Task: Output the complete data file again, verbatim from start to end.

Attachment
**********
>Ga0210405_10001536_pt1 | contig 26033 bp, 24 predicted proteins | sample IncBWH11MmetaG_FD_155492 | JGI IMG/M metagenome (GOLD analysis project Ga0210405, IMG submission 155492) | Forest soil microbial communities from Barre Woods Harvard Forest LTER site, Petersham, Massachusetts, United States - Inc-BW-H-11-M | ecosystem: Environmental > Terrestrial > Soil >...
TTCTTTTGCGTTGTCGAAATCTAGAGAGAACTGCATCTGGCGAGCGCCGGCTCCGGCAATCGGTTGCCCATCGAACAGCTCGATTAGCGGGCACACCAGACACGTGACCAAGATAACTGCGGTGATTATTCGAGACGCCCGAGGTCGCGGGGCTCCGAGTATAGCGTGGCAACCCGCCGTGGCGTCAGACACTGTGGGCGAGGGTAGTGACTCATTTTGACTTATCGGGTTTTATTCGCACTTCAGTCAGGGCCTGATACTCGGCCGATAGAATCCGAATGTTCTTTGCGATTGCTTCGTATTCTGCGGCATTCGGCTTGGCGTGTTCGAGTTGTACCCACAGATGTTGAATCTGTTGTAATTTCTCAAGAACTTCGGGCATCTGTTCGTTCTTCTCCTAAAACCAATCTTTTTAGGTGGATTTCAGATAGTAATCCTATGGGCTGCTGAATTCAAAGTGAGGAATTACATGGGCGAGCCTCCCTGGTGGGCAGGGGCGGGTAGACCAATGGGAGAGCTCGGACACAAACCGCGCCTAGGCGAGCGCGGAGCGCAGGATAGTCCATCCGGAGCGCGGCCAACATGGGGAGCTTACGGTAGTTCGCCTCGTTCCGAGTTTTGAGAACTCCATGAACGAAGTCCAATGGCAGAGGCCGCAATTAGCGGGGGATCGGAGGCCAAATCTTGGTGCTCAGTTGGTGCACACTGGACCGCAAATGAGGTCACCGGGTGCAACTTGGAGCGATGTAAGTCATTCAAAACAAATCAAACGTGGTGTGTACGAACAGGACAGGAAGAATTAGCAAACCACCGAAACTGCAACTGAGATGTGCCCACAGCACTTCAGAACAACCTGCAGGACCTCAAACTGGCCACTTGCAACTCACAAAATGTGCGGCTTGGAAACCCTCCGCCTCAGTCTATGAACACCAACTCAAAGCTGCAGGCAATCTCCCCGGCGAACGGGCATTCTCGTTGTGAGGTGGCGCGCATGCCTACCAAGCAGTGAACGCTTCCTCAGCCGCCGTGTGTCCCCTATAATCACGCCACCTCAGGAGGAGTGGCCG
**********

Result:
>Ga0210405_10001536_pt1 | contig 26033 bp, 24 predicted proteins | sample IncBWH11MmetaG_FD_155492 | JGI IMG/M metagenome (GOLD analysis project Ga0210405, IMG submission 155492) | Forest soil microbial communities from Barre Woods Harvard Forest LTER site, Petersham, Massachusetts, United States - Inc-BW-H-11-M | ecosystem: Environmental > Terrestrial > Soil >...
TTCTTTTGCGTTGTCGAAATCTAGAGAGAACTGCATCTGGCGAGCGCCGGCTCCGGCAATCGGTTGCCCATCGAACAGCTCGATTAGCGGGCACACCAGACACGTGACCAAGATAACTGCGGTGATTATTCGAGACGCCCGAGGTCGCGGGGCTCCGAGTATAGCGTGGCAACCCGCCGTGGCGTCAGACACTGTGGGCGAGGGTAGTGACTCATTTTGACTTATCGGGTTTTATTCGCACTTCAGTCAGGGCCTGATACTCGGCCGATAGAATCCGAATGTTCTTTGCGATTGCTTCGTATTCTGCGGCATTCGGCTTGGCGTGTTCGAGTTGTACCCACAGATGTTGAATCTGTTGTAATTTCTCAAGAACTTCGGGCATCTGTTCGTTCTTCTCCTAAAACCAATCTTTTTAGGTGGATTTCAGATAGTAATCCTATGGGCTGCTGAATTCAAAGTGAGGAATTACATGGGCGAGCCTCCCTGGTGGGCAGGGGCGGGTAGACCAATGGGAGAGCTCGGACACAAACCGCGCCTAGGCGAGCGCGGAGCGCAGGATAGTCCATCCGGAGCGCGGCCAACATGGGGAGCTTACGGTAGTTCGCCTCGTTCCGAGTTTTGAGAACTCCATGAACGAAGTCCAATGGCAGAGGCCGCAATTAGCGGGGGATCGGAGGCCAAATCTTGGTGCTCAGTTGGTGCACACTGGACCGCAAATGAGGTCACCGGGTGCAACTTGGAGCGATGTAAGTCATTCAAAACAAATCAAACGTGGTGTGTACGAACAGGACAGGAAGAATTAGCAAACCACCGAAACTGCAACTGAGATGTGCCCACAGCACTTCAGAACAACCTGCAGGACCTCAAACTGGCCACTTGCAACTCACAAAATGTGCGGCTTGGAAACCCTCCGCCTCAGTCTATGAACACCAACTCAAAGCTGCAGGCAATCTCCCCGGCGAACGGGCATTCTCGTTGTGAGGTGGCGCGCATGCCTACCAAGCAGTGAACGCTTCCTCAGCCGCCGTGTGTCCCCTATAATCACGCCACCTCAGGAGGAGTGGCCG